How we change what others think, feel, believe and do
If you were not where you should have been, you can plead illness, saying you were unwell.
There are a number of illnesses that are short-term, allowing you to excuse yourself just for one day. You can say you ate something and got food poisoning. Another is that you had a headache (this is easy to simulate and hard to disprove).
If you are older, you can claim aches and pains. Back problems are one of the major reasons people miss work. Colds are another common excuse, although you'll need to keep sniffling and sneezing if you were off only for a day.
If you are away for longer, you can claim that you were infectious and did not want to pass your illness on to anyone else.
You can also use illness of others as an excuse, for example your child or partner. Say that you could not leave them alone as they were confined to bed.
Sorry I was off work yesterday. I woke up with a blinding migraine and was in bed all day.
I went to a friend's barbecue at the weekend. The fish was black, but not so well cooked in the middle. I spend the night being sick and couldn't move in the morning.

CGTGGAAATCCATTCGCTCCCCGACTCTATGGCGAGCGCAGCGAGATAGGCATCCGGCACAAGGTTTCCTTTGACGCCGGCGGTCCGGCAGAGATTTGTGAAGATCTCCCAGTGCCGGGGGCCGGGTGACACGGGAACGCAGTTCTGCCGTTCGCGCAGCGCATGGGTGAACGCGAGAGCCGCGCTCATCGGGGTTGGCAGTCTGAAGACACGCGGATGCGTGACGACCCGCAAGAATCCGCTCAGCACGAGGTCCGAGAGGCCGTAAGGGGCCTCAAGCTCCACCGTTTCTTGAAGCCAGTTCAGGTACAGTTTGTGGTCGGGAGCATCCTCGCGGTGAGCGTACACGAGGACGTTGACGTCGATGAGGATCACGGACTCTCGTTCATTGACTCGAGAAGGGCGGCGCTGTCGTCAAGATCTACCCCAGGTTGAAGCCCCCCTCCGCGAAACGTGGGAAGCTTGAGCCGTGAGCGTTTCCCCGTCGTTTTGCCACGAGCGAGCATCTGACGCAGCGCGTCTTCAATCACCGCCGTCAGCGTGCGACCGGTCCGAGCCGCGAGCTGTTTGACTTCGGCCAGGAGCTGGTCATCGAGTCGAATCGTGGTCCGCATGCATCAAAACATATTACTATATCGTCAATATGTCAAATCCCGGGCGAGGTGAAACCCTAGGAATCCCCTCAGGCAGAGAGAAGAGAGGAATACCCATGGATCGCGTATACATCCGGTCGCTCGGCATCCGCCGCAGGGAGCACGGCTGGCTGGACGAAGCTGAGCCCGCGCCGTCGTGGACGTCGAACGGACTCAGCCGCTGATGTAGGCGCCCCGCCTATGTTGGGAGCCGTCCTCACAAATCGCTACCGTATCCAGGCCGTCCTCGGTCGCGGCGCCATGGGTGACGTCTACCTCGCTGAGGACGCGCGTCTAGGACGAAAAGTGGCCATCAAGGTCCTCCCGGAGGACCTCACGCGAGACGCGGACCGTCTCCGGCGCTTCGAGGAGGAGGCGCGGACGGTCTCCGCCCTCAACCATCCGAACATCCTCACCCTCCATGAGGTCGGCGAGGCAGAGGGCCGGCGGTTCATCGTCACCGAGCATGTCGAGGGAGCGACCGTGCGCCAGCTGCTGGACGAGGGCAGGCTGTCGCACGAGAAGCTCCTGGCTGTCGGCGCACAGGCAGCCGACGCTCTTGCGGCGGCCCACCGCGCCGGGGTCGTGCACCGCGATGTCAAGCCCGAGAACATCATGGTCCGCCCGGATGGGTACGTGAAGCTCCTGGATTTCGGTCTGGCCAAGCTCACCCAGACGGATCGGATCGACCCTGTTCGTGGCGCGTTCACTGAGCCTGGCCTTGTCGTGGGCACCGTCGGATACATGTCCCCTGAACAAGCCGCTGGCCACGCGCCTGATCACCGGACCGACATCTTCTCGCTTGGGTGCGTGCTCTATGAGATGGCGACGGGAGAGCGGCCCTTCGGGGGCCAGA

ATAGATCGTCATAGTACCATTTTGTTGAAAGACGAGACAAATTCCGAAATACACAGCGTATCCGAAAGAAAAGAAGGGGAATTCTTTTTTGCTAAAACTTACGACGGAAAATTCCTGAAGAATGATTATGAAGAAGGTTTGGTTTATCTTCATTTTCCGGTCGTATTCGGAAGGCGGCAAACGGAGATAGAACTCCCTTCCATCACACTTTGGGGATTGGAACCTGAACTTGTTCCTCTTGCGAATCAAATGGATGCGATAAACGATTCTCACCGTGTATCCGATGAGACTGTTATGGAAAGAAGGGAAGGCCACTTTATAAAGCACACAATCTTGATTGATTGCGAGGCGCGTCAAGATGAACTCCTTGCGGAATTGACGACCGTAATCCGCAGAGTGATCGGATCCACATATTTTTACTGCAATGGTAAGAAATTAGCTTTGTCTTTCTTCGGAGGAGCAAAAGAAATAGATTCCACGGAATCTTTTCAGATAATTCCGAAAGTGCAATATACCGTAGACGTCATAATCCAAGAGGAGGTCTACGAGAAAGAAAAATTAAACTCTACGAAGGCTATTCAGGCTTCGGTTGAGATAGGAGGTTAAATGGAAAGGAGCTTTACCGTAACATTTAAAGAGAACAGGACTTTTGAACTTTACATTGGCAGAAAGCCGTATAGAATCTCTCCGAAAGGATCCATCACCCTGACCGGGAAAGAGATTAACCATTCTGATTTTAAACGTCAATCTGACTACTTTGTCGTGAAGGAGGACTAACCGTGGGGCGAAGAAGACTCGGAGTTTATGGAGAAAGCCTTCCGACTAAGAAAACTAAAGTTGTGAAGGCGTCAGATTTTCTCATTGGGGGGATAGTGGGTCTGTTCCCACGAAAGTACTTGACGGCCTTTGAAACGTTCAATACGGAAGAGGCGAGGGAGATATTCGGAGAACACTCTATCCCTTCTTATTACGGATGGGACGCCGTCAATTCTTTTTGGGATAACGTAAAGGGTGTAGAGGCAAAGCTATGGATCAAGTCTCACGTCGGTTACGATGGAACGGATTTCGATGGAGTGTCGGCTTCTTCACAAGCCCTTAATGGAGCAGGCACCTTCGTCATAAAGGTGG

The doctor told me my son's illness is very contagious and I should stay off for several days myself.
Claiming illness is a very common excuse. Whilst some illnesses have continued signs, such as a running nose, other conditions cannot be seen, and so are more difficult to challenge.
Illness as an excuse is something that needs to be used sparingly, as there comes a point when it is no longer believed -- and then if you are really ill, you can get into trouble or be forced to be there when you feel like death warmed up.
If you have a chronic, recurring condition, then you can take repeated absences. Such conditions may well also fall under disability legislation, which makes it more difficult for an employer to penalize you. The reality, however, is that even if you cannot help it, repeated absence for any reason will very likely damage your career.
And the big